“The customer is always right.” We’ve all heard the saying. It’s based on the thought that if a company really wants to get ahead, they need to listen closely to what their customers want. Most of the time you dredge it up when your stuck in a tricky situation dealing with an airline hostess or rental car attendant. You know the feeling; you just want that second damn bag of tiny little peanuts and it just so happens that no, you don’t care so much about the one-small-bag-of-nutty-snacks-per-passenger-rule thank you very much. So when a good customer of Maindrive Cycles in Texas asked them to build a street tracker using a Japanese bike, they needed a little convincing before they started. You see, Cory Hebert from Maindrive specialises in good ol’ American bikes, and had never built a Japanese bike before.
Andy Hines (the customer) wanted something unique and one of a kind to reflect his individual style — he wears a suit to work… a full body suit tattoo. “Andy, really digs Japanese bikes for their light weight, reliability, and overall ease of riding” Cory says. “He knew that I did custom motorcycle fabrication — typically for American customs — but wasn’t sure if I would take on a foreign build. It took a little bit of convincing on his part, but he finally talked me into it… and I’m glad he did. Andy had a pretty good idea of what he wanted in his head, so it was just a matter of me executing his vision, and adding whatever influence I could as it progressed.”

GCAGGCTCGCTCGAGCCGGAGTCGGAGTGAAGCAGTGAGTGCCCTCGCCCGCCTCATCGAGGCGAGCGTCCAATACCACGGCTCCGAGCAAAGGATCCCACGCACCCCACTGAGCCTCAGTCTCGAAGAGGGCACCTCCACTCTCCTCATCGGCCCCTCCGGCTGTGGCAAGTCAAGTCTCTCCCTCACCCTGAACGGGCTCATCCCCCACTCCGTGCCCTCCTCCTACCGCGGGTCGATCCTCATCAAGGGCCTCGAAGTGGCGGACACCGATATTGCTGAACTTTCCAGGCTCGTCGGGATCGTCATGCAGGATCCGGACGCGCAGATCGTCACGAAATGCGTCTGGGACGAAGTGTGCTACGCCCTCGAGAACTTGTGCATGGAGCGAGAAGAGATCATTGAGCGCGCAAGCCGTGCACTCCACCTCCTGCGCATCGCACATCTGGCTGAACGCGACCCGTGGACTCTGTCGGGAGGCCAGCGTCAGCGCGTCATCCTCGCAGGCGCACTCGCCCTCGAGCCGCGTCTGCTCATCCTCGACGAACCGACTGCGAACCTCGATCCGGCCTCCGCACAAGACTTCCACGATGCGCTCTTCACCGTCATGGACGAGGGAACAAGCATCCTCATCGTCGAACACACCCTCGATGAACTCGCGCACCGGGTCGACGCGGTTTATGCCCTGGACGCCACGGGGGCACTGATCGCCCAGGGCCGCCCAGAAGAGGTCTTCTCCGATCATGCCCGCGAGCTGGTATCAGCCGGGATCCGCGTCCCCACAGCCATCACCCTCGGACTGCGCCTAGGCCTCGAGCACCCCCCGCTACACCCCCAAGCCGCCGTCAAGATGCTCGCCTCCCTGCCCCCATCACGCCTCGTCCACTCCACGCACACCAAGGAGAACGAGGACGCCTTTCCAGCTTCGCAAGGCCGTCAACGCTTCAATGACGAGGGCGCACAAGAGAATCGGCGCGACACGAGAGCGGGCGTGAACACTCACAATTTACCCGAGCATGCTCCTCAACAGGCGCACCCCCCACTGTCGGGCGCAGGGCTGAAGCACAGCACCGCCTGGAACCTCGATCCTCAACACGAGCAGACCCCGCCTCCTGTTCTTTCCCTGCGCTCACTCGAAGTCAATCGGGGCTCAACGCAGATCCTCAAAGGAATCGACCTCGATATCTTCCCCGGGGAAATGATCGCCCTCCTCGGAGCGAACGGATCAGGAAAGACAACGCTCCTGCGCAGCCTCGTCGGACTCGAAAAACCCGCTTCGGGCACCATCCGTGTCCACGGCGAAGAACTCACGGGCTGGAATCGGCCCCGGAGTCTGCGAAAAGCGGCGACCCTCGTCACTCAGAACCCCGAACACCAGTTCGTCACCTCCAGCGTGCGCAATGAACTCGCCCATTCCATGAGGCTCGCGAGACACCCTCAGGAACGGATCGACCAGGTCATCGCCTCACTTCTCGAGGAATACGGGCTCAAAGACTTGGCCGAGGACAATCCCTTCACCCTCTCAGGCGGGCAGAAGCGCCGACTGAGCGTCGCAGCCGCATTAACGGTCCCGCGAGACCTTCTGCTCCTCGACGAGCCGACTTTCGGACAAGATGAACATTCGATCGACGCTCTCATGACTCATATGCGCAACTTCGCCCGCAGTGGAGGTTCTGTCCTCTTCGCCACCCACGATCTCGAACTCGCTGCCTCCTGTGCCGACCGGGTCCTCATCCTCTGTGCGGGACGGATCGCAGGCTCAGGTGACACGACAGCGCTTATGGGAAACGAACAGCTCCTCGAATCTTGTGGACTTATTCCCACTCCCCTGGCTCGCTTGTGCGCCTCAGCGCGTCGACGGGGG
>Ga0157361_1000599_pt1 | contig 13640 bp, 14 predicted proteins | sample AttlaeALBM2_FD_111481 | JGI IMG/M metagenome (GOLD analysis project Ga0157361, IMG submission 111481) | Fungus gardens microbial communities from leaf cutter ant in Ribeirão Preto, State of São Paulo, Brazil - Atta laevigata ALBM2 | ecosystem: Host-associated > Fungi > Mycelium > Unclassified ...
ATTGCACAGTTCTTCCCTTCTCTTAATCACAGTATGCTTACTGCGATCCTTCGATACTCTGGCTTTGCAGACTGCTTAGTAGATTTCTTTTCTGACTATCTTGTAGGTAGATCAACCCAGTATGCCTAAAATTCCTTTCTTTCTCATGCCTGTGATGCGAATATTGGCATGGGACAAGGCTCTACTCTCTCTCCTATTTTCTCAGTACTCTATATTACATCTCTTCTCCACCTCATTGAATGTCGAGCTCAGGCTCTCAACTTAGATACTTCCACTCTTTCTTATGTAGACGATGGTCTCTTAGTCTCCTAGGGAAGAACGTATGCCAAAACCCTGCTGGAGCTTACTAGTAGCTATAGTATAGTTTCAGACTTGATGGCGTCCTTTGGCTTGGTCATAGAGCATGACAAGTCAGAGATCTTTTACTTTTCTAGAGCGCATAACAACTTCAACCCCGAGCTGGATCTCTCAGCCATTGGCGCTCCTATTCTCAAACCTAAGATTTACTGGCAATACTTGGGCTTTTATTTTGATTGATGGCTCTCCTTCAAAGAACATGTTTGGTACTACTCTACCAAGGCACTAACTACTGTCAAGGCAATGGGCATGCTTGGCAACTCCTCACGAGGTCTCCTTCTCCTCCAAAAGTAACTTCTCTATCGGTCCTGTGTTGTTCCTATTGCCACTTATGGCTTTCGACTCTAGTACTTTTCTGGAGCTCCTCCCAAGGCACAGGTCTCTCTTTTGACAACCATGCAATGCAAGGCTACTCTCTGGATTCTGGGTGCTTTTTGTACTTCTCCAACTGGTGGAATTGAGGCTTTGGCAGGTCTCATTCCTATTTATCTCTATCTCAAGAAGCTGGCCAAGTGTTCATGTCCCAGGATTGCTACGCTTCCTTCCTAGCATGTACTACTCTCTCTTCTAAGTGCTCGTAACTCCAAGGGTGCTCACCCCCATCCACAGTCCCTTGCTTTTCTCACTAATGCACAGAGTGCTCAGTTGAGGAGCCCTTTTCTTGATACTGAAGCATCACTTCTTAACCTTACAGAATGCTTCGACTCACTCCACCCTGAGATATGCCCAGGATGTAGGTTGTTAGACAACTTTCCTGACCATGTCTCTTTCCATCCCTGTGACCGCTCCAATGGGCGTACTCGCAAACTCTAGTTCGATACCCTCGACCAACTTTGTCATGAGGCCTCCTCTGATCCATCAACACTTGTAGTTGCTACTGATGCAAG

The custom tail section is what Cory is most proud of on the bike. “I looked at a few pics of other tails, and they all seemed so ‘generic’ to me” he says. “I knew a ‘bolt-on’ tail wasn’t gonna cut it, so I got busy hand forming the tail from steel, so it would truly be an integral part of the bike. The underside of the tail also provided a great spot to stuff some of the electrics, too. I also found a smaller battery that had similar power specs to the stock unit, so I built a box for it, and mounted the remaining electrical components to it.”
Andy spent a lot of time cleaning up the motor and getting it to look like new. He also had every nut, bolt, and washer re-plated, and got all the remaining parts powdercoated to his liking – which made it a lot easier for Cory. “This being my first Jap build, I was REALLY surprised as to how many parts actually make up these deceptively simple-looking machines. It seemed like I had a million parts laid out on my garage floor!”
The tank and tail section were given to Scott Hoepker from The Backstreet Bucket who did the killer paint job. “Getting the motor back into that freshly-painted frame was a total pain” says Cory. Finally the black leather seat was crafted by HardLuck Designs – the name ‘Slack Stealer’ came from Andy’s son. “It’s a phrase I overheard my son using. He and his older brother were fighting over a blanket while watching TV. The younger one yelled, ‘Gimme some slack, you ol’ slack stealer!’ My wife and I looked at each other and started laughing, and it came to me: ‘That’s the name of my bike.’ My son takes credit for it at every opportunity.”
After completing this Kwaka there was only one thing left to do, take it for a ride. “Honestly, I couldn’t believe how much fun this bike is to ride” he says. “It really opened my eyes to a whole other world of motorcycling. I’m actually looking to build one for myself now!”
You can also check out the complete build pics on Cory’s Flickr page.
[Via Chop Cult]